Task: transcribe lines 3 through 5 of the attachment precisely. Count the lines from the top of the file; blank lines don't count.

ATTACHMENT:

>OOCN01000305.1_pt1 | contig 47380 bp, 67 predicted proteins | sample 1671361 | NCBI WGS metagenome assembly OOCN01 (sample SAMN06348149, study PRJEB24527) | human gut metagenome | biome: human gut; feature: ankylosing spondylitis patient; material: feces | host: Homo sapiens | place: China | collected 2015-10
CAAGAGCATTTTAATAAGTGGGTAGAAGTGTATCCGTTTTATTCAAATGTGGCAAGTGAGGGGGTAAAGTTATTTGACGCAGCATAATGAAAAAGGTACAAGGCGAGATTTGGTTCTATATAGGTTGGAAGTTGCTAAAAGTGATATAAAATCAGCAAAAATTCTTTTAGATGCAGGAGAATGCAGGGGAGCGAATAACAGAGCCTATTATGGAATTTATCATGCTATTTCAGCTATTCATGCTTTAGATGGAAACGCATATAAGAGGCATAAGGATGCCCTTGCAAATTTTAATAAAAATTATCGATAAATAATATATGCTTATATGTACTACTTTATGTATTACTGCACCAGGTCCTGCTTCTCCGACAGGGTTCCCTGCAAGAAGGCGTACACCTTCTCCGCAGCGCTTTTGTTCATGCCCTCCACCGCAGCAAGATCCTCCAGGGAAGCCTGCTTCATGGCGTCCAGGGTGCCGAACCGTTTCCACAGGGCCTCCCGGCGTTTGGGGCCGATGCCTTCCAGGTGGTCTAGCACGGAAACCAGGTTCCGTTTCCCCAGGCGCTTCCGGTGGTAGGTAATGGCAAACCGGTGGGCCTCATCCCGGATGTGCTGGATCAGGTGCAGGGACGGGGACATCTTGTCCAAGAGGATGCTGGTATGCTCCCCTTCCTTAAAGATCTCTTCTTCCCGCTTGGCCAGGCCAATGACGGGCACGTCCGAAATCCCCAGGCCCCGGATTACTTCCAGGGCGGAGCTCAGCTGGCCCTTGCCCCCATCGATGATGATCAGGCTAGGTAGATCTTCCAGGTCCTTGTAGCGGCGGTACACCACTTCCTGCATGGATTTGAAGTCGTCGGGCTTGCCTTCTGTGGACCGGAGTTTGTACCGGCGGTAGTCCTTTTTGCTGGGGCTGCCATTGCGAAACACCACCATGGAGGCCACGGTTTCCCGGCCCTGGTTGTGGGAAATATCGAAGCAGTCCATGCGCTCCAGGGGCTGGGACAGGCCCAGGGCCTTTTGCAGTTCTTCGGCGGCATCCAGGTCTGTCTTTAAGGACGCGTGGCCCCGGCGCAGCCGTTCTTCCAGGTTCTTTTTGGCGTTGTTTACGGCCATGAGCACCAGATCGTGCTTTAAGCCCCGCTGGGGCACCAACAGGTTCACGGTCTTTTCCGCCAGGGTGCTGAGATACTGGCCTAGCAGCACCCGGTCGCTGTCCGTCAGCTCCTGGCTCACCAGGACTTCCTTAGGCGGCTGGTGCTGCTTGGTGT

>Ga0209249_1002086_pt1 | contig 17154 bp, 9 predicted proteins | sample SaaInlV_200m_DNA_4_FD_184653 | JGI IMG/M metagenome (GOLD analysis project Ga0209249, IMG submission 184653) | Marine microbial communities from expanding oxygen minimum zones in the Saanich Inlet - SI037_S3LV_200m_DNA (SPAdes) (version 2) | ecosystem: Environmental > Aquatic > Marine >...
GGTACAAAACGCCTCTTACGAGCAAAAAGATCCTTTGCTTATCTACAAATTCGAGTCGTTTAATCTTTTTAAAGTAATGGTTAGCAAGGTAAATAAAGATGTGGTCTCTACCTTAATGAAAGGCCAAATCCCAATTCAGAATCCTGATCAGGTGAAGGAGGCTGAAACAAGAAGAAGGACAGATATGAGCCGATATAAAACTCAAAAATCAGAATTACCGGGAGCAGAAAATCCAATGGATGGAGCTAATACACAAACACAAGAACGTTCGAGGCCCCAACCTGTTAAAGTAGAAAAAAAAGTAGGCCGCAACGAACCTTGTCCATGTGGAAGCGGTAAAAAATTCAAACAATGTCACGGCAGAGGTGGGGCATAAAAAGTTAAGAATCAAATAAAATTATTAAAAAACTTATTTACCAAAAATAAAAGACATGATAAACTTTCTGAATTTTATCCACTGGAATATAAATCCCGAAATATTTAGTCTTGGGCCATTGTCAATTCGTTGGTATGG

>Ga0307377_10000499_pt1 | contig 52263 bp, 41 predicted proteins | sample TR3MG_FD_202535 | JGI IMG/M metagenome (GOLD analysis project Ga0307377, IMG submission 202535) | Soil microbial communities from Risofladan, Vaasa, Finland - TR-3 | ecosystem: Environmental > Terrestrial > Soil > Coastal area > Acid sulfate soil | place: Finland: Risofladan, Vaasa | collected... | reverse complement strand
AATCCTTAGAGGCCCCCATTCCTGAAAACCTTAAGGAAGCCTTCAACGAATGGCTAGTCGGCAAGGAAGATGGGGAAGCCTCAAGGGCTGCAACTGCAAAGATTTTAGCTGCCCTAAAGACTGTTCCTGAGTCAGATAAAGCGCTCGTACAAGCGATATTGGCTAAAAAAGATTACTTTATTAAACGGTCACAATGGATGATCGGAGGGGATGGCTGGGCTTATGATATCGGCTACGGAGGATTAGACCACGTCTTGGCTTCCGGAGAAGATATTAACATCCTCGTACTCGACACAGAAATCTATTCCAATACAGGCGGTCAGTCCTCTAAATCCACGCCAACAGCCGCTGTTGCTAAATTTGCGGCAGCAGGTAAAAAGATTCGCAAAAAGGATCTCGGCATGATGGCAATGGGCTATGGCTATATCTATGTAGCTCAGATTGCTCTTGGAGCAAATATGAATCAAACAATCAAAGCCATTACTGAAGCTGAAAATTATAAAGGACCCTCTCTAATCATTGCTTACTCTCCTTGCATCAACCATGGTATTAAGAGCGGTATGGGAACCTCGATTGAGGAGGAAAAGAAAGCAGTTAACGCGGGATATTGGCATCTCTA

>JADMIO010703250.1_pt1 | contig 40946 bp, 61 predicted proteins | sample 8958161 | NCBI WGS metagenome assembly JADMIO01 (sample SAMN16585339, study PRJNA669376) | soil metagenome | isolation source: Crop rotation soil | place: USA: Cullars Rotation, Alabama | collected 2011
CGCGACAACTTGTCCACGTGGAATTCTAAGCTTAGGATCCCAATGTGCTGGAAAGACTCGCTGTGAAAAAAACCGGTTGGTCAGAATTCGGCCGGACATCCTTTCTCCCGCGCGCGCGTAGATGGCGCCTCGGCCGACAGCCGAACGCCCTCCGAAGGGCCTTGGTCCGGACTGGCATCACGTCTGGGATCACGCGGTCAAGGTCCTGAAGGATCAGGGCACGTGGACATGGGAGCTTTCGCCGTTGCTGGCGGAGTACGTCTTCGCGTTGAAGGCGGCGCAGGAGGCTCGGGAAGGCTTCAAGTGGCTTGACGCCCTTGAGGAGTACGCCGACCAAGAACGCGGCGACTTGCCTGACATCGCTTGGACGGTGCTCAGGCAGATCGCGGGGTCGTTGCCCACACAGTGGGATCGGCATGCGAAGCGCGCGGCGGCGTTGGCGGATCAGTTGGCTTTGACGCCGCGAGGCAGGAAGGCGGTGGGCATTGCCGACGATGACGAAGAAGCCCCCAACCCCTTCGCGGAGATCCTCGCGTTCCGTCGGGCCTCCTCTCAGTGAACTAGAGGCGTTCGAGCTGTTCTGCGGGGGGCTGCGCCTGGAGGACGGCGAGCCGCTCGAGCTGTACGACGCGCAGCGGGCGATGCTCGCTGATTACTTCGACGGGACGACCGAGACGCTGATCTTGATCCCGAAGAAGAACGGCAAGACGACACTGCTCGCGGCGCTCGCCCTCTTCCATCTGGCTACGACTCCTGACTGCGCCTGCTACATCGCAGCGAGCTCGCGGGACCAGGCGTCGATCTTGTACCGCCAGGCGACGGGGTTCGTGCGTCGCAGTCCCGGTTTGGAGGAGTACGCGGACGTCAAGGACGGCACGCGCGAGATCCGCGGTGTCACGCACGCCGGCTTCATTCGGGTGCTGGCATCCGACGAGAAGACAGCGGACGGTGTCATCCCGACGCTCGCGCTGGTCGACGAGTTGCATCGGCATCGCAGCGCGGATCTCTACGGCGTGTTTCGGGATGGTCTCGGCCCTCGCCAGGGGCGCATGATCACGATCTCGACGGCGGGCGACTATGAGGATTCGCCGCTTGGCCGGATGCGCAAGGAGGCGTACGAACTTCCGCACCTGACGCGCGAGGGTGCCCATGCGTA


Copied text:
>Ga0209249_1002086_pt1 | contig 17154 bp, 9 predicted proteins | sample SaaInlV_200m_DNA_4_FD_184653 | JGI IMG/M metagenome (GOLD analysis project Ga0209249, IMG submission 184653) | Marine microbial communities from expanding oxygen minimum zones in the Saanich Inlet - SI037_S3LV_200m_DNA (SPAdes) (version 2) | ecosystem: Environmental > Aquatic > Marine >...
GGTACAAAACGCCTCTTACGAGCAAAAAGATCCTTTGCTTATCTACAAATTCGAGTCGTTTAATCTTTTTAAAGTAATGGTTAGCAAGGTAAATAAAGATGTGGTCTCTACCTTAATGAAAGGCCAAATCCCAATTCAGAATCCTGATCAGGTGAAGGAGGCTGAAACAAGAAGAAGGACAGATATGAGCCGATATAAAACTCAAAAATCAGAATTACCGGGAGCAGAAAATCCAATGGATGGAGCTAATACACAAACACAAGAACGTTCGAGGCCCCAACCTGTTAAAGTAGAAAAAAAAGTAGGCCGCAACGAACCTTGTCCATGTGGAAGCGGTAAAAAATTCAAACAATGTCACGGCAGAGGTGGGGCATAAAAAGTTAAGAATCAAATAAAATTATTAAAAAACTTATTTACCAAAAATAAAAGACATGATAAACTTTCTGAATTTTATCCACTGGAATATAAATCCCGAAATATTTAGTCTTGGGCCATTGTCAATTCGTTGGTATGG

>Ga0307377_10000499_pt1 | contig 52263 bp, 41 predicted proteins | sample TR3MG_FD_202535 | JGI IMG/M metagenome (GOLD analysis project Ga0307377, IMG submission 202535) | Soil microbial communities from Risofladan, Vaasa, Finland - TR-3 | ecosystem: Environmental > Terrestrial > Soil > Coastal area > Acid sulfate soil | place: Finland: Risofladan, Vaasa | collected... | reverse complement strand